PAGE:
Last week's killing of liberal legislator Sergei Yushenkov has drawn a wave of protest from a broad range of politicians calling for reform of what they see as Russia's lawless society. But as debate over the motives rages, it is unclear what -- if any -- lasting impact the assassination will have. Some say the killing will serve to silence other Kremlin critics. Others say the current political unity over the crime will quickly dissolve as different theories for the murder are put forward.
Moscow, 23 April 2003 (RFE/RL/) -- The assassination last week of Liberal Russia party co-Chairman Sergei Yushenkov continues to reverberate within Russia's political establishment.
In the days after the vocal Kremlin critic was gunned down outside his Moscow apartment, liberal deputies lashed out at Vladimir Putin. They said Russia's self-described law-and-order president had done nothing to improve security since coming to office, and in fact had only succeeded in chipping away at civil liberties.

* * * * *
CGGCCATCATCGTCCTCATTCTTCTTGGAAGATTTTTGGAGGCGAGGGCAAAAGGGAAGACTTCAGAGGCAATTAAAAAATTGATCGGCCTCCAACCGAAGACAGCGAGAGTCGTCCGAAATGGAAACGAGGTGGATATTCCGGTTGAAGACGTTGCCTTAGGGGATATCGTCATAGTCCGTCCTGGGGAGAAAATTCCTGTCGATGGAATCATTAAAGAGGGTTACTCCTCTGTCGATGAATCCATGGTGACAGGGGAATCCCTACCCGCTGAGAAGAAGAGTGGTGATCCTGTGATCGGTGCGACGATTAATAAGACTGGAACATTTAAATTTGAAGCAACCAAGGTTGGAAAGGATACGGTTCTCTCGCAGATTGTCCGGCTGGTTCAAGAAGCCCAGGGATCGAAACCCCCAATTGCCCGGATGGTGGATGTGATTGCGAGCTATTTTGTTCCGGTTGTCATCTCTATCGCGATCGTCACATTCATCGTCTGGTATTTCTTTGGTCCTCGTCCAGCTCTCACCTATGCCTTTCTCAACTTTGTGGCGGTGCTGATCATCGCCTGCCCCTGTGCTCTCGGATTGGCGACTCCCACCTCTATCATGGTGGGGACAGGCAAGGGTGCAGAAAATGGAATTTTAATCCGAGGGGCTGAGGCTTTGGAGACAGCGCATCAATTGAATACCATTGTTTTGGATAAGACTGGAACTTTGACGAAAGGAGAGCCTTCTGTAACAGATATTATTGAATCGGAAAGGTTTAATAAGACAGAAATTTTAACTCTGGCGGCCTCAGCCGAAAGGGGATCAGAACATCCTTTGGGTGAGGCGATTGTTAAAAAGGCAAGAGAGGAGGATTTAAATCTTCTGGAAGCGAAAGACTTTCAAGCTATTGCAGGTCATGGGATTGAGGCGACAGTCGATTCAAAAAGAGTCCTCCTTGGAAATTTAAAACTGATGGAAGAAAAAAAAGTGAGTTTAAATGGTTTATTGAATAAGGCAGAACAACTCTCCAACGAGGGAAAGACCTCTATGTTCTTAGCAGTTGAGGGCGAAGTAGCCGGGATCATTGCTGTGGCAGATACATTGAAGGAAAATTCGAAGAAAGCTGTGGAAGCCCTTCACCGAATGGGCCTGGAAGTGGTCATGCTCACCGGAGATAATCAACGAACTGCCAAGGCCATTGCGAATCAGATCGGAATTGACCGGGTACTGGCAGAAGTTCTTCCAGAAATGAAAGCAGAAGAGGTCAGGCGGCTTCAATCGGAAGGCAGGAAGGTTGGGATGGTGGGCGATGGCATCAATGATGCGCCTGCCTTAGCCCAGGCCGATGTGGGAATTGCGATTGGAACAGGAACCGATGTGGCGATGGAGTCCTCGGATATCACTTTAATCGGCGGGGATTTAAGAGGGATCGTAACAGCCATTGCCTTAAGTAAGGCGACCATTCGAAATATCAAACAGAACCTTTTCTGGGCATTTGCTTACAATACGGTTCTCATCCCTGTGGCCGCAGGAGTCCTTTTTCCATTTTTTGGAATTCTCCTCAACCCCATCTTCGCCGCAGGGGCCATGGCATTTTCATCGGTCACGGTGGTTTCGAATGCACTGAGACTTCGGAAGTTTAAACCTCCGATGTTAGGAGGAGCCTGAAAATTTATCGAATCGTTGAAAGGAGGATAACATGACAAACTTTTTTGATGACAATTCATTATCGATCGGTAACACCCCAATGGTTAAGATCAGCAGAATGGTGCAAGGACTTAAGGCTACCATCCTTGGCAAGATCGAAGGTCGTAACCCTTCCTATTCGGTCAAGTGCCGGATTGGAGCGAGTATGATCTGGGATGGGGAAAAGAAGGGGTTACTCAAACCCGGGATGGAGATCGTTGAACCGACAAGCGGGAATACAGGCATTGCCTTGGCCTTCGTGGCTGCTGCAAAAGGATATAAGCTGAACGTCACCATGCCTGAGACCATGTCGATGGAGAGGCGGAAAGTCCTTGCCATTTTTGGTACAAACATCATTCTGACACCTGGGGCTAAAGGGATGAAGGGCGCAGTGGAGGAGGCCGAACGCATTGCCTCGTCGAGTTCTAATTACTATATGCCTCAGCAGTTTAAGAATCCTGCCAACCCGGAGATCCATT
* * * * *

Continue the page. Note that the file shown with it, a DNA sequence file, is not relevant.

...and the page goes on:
A so-far unanswered call for resignations went out. A Duma vote demanding Interior Minister Boris Gryzlov step down likewise failed. Complaints are now focusing on the deputies themselves, saying they are using the killing to advance their political causes.
The Duma today discussed the issue in a closed session with Prosecutor-General Vladimir Ustinov and Federal Security Service Director Nikolai Patrushev.
In televised comments from the Duma floor, Liberal Russia co-Chairman Viktor Pokhmelkin called for the discussion to be closed to reporters so that deputies would not be able to turn the event into a "political show."
"If you really want to find out [what happened] and to help the investigation, then you will vote for the discussion to be closed and for not a drop of information to be released from here -- and especially for the faces of those whom Sergei Nikolaevich [Yushenkov] often confronted and fought with not to flicker on television," Pokhmelkin said.
The discussion comes as police today made their first detention in the case. Police are holding 20-year-old Artem Stefanov for questioning in the case. They say he is suspected of acting alone in Yushenkov's killing, which was meant to avenge the arrest of Stefanov's father.